There is also the issue that for homeopathic remedies to work, there would have to be a massive revision of several laws of physics and chemistry which at the moment seem to be universal. This is a somewhat extraordinary claim, way more unlikely than the possibility that some other alternative medicines could work. As such, it requires some extraordinary, good quality evidence. The odd bad quality trial just doesn’t cut it.

    I’d also like to point out that the majority of the research into homeopathy is by genuine scientists. Homeopaths themselves seem perfectly willing to thrive in the anti-establishment mystery which surrounds alternative culture. They don’t seem to want to prove anything. ‘Prove’ in the non-homeopathic sense.

  3. Gareth says:

    It’s worth adding that Zoe is really making a good argument for continued testing of the claims of alternative medicine, NOT the continued promotion of homeopathy as an effective treatment for anything. In the words of Tim Minchin (who did an excellent 9-minute on alternative medicine at the Edinburgh Festival last year): there’s a reason it’s called alternative medicine; when it’s proved to work, it gets called medicine.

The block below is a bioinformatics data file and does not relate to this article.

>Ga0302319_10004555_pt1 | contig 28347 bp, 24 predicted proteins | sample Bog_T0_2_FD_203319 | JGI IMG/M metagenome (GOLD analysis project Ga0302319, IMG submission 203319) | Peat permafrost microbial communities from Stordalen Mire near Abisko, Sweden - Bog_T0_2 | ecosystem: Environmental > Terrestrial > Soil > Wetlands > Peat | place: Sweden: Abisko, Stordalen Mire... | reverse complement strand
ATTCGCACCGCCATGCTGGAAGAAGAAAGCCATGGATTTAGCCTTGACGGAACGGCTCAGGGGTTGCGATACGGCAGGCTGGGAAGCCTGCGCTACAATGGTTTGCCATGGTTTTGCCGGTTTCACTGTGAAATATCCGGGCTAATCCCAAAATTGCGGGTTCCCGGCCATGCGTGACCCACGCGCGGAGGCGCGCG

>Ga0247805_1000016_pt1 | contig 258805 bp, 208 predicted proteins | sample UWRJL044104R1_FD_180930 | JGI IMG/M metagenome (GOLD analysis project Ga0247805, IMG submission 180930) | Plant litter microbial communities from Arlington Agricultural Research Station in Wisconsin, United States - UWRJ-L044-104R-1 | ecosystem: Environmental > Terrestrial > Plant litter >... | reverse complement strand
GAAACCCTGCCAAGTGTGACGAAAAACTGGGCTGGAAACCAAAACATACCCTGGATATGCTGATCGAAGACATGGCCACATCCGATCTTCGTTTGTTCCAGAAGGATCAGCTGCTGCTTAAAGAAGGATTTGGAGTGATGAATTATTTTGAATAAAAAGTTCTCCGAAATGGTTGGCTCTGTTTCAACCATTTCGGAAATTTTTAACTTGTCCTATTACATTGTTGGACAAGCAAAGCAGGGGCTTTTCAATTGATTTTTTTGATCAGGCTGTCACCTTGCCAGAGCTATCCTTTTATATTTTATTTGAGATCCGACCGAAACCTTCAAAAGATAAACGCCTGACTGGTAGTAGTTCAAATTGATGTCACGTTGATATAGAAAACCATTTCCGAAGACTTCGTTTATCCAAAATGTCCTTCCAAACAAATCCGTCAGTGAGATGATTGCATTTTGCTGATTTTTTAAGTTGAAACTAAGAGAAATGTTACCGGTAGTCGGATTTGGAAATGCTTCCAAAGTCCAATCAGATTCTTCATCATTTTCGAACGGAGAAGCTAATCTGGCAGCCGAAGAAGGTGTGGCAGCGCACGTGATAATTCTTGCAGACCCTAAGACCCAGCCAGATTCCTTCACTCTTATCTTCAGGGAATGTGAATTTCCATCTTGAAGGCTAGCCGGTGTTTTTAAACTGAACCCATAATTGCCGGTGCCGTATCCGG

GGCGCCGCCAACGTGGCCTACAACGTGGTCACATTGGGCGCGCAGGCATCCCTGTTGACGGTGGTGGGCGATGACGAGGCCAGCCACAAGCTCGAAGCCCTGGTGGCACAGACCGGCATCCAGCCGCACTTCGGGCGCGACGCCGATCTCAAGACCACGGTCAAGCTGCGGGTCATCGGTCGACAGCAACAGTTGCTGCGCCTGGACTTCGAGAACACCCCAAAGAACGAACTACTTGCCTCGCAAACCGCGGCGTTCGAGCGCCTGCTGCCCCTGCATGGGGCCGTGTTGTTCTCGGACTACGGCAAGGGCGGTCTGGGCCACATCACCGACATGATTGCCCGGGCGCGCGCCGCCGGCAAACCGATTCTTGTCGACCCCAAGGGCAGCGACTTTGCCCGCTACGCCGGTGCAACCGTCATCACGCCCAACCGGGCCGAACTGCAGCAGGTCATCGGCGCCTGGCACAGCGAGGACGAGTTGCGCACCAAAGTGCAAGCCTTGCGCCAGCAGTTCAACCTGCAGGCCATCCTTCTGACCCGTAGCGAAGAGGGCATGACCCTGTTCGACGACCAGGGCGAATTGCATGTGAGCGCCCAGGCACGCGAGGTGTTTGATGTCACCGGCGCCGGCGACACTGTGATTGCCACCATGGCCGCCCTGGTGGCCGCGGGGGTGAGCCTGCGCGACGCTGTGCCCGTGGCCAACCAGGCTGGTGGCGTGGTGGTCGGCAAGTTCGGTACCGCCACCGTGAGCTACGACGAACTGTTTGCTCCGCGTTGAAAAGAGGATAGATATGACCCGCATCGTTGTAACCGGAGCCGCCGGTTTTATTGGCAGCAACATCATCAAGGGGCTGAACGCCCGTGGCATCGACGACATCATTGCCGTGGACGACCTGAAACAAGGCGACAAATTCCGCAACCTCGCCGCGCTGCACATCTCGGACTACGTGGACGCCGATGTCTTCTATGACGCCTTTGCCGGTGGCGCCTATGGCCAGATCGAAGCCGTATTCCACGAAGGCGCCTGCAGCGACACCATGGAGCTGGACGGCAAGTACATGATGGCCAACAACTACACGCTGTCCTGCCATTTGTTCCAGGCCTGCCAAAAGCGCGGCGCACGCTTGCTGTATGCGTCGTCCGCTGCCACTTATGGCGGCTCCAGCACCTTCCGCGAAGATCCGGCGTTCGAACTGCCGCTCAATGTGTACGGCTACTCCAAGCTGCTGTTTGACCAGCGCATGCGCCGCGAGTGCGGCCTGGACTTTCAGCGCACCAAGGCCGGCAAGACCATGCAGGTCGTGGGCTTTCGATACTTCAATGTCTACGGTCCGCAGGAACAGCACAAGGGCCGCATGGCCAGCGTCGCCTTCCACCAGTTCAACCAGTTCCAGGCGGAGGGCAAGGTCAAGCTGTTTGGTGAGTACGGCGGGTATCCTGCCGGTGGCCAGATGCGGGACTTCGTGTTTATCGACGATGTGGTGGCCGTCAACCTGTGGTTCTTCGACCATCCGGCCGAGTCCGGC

It is certainly the case that medical claims go through stages of scepticism before they’re accepted. This is exactly how it should be. Controlled scientific testing is applied scepticism, and it is this that allows us to distinguish things that work from things that don’t. It’s just irresponsible to use a method to treat people before that method has been shown to work, even if there is good reason to suppose that it will. Even if most scientists thought homeopathy was likely to have a beneficial effect beyond the placebo effect, it would be wrong to use it or to promote its use until it had been shown, by properly controlled scientific trials, to have this effect.

  4. Gareth says:

    That should read: “Tim Minchin (who did an excellent 9-minute beat poem on alternative medicine at the Edinburgh Festival last year).” It’s linked to here:


  5. grammarking says:

    Quite right, I hope I didn’t suggest anything otherwise.

  6. Dr. Nancy Malik says:

    Homeopathy: Micro Doses Mega Results

  7. grammarking says:

    Nancy Malik is a homeopath who’s been posting recently on thinkhumanism about homeopathy. She has so far been unable (to say the least) to substantiate any of her claims.

  8. Dr. Nancy Malik says:

    Homeopathy is evidence based modern medicine for the 21st century

  9. grammarking says:

    Thanks for another totally unsubstantiated claim. I really appreciate that. I hope I can reference that in a dissertation one day. :/